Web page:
Once again, the doves and the bulls are combining to have one heck of a party – even if the real economy still looks quite tepid.
In the US – still the biggest influence on world markets and particularly Australia – Fed Chairman Jerome Powell has confessed that after a brief foray into raising interest rates he has grown wings and turned into a dove.
He all but told the US Congress that he was going to cut interest rates at the next meeting with possibly up to three cuts over the next six months – something of an embarrassment given that the US inflation number later pointed more to an economy that is still quite strong, with an annualised rate of 2.1%.
US jobs number strong but slowing
Other numbers within the US economy are a mixed bunch.
The jobs market is still strong but the number of jobs being added is slowing and consumer confidence remains high, but is not improving.
None of it really mattered for the bulls on Wall Street as they once again embraced the dovishness and pushed the US share market close to all-time highs, on the basis that when the Fed starts cutting rates, stocks usually rally for the following year.
The Dow Jones Industrial Average saluted by pushing through the 27,000 point mark for the first time in its history – to be greeted with the now inevitable Trump Presidential tweet.
The more useful US share market benchmark, the S&P500, is wandering around at the key 3,000-point level, which again is very much in record territory.
Australia even more confusing
Here in Australia the picture is, if anything, more confusing.
The real economy continues to show signs of weakness, as shown by a number of economic releases this week.
Despite the unexpected return of the Morrison Government, tax cuts which have sparked a rush of early tax returns and a couple of successive interest rate cuts, the forward-looking indicators are still fairly bleak.
Consumer confidence slipping
The Westpac-Melbourne Institute measure of consumer sentiment slipped 4.1% in July with consumers gloomy about their personal finances, the economy and their job prospects.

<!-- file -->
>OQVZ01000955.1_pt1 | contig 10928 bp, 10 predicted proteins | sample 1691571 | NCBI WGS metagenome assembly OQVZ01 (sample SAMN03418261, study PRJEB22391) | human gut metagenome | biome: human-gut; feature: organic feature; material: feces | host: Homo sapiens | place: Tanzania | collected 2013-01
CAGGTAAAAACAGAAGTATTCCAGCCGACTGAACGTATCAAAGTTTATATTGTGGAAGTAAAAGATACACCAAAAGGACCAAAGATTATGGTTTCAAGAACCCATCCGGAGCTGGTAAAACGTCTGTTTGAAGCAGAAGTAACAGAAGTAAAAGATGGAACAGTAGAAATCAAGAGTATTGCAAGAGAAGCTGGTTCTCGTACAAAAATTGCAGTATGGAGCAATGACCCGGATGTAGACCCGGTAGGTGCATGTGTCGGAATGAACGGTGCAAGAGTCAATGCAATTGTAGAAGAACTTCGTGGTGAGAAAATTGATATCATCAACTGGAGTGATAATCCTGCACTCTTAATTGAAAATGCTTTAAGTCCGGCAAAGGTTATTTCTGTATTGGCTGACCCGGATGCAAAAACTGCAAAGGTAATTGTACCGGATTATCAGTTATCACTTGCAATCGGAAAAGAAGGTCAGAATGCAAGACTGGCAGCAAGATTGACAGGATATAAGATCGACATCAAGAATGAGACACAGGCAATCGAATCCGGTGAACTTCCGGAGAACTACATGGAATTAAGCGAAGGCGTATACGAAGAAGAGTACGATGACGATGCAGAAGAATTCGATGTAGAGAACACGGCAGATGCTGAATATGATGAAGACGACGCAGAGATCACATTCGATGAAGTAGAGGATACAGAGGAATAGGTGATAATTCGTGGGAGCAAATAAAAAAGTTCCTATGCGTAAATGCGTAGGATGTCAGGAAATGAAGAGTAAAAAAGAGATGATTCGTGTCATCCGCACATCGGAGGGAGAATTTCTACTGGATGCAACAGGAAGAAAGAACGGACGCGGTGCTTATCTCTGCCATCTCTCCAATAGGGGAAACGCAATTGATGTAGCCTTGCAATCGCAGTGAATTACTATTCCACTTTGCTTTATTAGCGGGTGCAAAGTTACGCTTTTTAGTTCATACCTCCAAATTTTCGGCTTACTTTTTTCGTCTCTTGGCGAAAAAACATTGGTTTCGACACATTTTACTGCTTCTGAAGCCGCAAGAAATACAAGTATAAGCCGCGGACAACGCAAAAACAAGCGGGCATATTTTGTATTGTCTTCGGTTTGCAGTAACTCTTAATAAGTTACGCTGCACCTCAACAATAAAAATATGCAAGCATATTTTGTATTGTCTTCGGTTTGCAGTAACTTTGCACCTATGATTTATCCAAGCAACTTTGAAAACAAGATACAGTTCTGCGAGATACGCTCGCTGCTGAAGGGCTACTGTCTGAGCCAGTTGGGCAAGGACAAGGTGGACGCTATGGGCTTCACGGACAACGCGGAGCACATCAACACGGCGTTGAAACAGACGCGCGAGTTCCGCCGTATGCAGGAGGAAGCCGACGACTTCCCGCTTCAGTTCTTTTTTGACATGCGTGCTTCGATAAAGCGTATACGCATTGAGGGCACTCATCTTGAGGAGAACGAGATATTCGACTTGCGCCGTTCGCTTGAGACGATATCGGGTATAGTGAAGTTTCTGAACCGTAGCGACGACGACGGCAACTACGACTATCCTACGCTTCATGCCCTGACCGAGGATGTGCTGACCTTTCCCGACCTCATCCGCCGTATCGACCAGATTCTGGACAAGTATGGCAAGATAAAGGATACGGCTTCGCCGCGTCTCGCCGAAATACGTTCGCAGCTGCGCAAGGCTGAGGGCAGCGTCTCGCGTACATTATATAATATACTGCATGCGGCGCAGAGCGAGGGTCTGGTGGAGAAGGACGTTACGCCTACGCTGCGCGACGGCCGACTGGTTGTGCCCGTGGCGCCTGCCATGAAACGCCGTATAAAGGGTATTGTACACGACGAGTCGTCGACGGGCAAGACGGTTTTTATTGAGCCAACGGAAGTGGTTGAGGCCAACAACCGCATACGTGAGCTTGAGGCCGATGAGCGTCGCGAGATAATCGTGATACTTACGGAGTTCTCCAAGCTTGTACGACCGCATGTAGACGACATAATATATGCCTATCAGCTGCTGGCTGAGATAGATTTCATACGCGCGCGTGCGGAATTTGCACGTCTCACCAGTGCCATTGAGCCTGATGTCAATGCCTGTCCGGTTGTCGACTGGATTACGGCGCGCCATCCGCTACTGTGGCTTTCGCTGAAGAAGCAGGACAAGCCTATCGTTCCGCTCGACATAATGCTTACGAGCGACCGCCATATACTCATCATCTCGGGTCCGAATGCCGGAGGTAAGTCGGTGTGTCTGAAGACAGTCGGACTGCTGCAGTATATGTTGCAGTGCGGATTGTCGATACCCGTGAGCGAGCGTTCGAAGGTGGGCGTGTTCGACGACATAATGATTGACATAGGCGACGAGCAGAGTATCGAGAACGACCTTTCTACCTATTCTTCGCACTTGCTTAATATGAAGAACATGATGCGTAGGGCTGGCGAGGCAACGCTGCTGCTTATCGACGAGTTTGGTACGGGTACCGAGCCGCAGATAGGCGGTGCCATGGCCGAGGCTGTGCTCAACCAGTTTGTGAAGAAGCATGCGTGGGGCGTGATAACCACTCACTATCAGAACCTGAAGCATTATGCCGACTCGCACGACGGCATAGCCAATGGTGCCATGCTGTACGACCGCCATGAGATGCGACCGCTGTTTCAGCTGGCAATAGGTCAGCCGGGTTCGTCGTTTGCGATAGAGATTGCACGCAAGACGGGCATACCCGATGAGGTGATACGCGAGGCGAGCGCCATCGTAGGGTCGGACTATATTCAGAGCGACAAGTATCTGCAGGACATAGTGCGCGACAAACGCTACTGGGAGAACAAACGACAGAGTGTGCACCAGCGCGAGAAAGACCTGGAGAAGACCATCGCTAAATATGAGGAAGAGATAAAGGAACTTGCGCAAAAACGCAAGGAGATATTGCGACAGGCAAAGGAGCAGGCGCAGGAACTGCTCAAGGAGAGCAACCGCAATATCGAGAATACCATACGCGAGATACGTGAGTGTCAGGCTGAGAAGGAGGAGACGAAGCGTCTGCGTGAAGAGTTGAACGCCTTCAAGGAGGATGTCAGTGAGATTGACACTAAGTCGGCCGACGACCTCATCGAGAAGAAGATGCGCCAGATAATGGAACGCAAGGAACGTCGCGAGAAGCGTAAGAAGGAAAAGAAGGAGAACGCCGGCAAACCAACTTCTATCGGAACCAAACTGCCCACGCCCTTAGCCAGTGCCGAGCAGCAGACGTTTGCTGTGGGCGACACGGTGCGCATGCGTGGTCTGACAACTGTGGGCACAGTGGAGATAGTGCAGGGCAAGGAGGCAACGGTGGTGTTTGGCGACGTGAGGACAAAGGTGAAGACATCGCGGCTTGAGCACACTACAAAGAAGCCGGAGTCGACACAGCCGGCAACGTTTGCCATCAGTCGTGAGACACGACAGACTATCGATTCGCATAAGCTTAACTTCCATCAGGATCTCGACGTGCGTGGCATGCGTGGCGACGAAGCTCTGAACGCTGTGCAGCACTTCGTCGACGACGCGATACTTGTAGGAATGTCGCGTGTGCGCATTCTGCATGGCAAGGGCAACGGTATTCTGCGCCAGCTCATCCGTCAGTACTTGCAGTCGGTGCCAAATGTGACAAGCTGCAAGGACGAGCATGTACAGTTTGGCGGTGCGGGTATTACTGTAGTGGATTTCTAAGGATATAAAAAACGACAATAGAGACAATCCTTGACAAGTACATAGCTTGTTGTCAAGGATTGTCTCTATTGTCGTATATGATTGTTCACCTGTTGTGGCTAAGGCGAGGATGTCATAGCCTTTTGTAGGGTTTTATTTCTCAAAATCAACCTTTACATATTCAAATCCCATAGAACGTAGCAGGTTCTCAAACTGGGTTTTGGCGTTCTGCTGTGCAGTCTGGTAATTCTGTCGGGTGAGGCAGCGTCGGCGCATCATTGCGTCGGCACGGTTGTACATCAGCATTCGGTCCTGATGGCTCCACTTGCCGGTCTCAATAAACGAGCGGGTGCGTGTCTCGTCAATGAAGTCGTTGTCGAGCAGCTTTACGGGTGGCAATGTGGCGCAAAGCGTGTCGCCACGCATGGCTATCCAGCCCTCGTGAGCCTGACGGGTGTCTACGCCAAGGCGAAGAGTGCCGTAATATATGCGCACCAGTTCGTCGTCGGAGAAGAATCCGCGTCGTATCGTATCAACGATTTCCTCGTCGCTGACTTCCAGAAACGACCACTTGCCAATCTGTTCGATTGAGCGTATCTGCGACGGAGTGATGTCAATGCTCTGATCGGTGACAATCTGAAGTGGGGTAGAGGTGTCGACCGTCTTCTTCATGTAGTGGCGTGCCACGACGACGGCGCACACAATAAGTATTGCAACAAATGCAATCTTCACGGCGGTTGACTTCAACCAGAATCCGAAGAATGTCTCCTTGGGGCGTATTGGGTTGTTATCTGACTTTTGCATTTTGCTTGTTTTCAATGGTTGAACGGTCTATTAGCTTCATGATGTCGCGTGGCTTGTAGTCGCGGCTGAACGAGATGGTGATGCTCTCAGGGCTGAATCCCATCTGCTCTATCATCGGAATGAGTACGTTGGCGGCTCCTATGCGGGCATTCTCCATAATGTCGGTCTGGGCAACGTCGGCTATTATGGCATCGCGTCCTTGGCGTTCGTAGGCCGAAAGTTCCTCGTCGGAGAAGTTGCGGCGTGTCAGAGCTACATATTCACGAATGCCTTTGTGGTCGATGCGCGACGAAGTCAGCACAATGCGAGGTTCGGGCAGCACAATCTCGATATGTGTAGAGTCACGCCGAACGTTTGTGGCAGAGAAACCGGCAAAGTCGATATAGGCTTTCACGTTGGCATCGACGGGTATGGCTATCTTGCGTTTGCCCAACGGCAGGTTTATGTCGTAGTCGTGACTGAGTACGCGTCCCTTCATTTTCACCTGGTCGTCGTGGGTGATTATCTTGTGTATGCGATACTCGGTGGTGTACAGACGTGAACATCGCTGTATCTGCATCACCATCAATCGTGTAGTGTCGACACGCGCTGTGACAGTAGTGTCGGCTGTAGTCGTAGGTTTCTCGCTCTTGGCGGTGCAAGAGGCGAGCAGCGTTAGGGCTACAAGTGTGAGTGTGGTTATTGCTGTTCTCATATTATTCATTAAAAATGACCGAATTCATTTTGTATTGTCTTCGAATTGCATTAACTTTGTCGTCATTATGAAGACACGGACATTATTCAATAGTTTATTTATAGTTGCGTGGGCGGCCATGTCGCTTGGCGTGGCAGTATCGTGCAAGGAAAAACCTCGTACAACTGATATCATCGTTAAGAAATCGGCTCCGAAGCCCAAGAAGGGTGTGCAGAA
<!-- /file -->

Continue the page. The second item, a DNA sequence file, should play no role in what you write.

That means consumer confidence has dropped to a two-year low despite tax cuts and lower mortgage interest rates, both of which would normally have been expected to buoy consumers.
All told, it is not looking good for retailers preparing for the key mid-year sales.
It is a similar scene on the housing market, despite signs that house prices are finally levelling out.
The Australian Bureau of Statistics reported a 5.6% drop in the March quarter in the number of new dwelling starts, coming hot on the heels of a 12.3% drop in the December quarter.
Over the past year work has started on 209,508 new houses and apartments, a 7.4% drop and more than 10% down on the peak recorded at the end of 2016.
Starts in NSW fell by 15.9% in the March quarter and in Victoria by 9.2%, with apartment starts tumbling by 42% from their peak, compared to a 9% fall in new houses.
The only positive news for the week was in the tourism sector with tourist arrivals up by 6.3% in May, which is the biggest monthly lift in international visitors since April 2017.
The lower Australian dollar might explain some of this inbound tourism but not the increase of Aussies who are continuing to travel offshore which lifted by 5.8% – the biggest monthly increase since May 2011.
Migration to Australia also hit a record high of 848,570 people, up by 5.7% over the year to May, which should eventually be a positive for the property market.
Share market ends week lower
Perhaps appropriately on the basis of the weak tone set by the local economic data, the ASX 200 index fell 54.8 points for the week, losing 0.8% to 6,696.5 points.
The broader All Ordinaries index lost 43 points, or 0.6%, to end the week at 6,788.8 points, so once again both indices pulled back a little from the potential of finally rising to all-time highs recorded way back in November 2007.
Mining stocks were a real drag on the market as gold, iron ore and oil prices all fell.
Most of the market heavyweights will release quarterly updates next week, including BHP (ASX: BHP), Rio Tinto (ASX: RIO), BHP offshoot South32 (ASX: S32), Woodside (ASX: WPL), Santos (ASX: STO) and Oil Search (ASX: OSH).
Bond proxy stocks were also broadly weaker after the Australian 10-year bond yield rose strongly.
That saw a lot of property related stocks fall such as Goodman Group (ASX: GMG) down 4.4% to $15.36, Scentre Group (ASX: SCG) down 5.6% to $3.90, Sydney Airport (ASX: SYD) down 3.6% to $7.97 and Dexus (ASX: DXS) down 2.6% to $13.54.
Nearmap (ASX: NEA) shares fell heavily despite reporting a record portfolio growth and a result in-line with its previous guidance, with its shares down 9.2% for the week to $3.34.
Nearmap said it had grown the value of its North American contracts by 76% in a year, with the segment now representing a third of the aerial imaging company’s business.
Afterpay (ASX: APT) shares also slid on the back of broker downgrades after a stellar run, with its shares down 8.8% to $24.48 for the week.
G8 Education (ASX: GEM) shares fell heavily on the back of broker downgrades with its shares dropping 10.7% to $2.74.
Small cap stock action
Despite a 0.53% fall on Friday, the Small Ords index continued its rally this week, finishing up 1.05% on 2,907.8 points.
Small cap companies making headlines this week included:
Eden Innovations (ASX: EDE)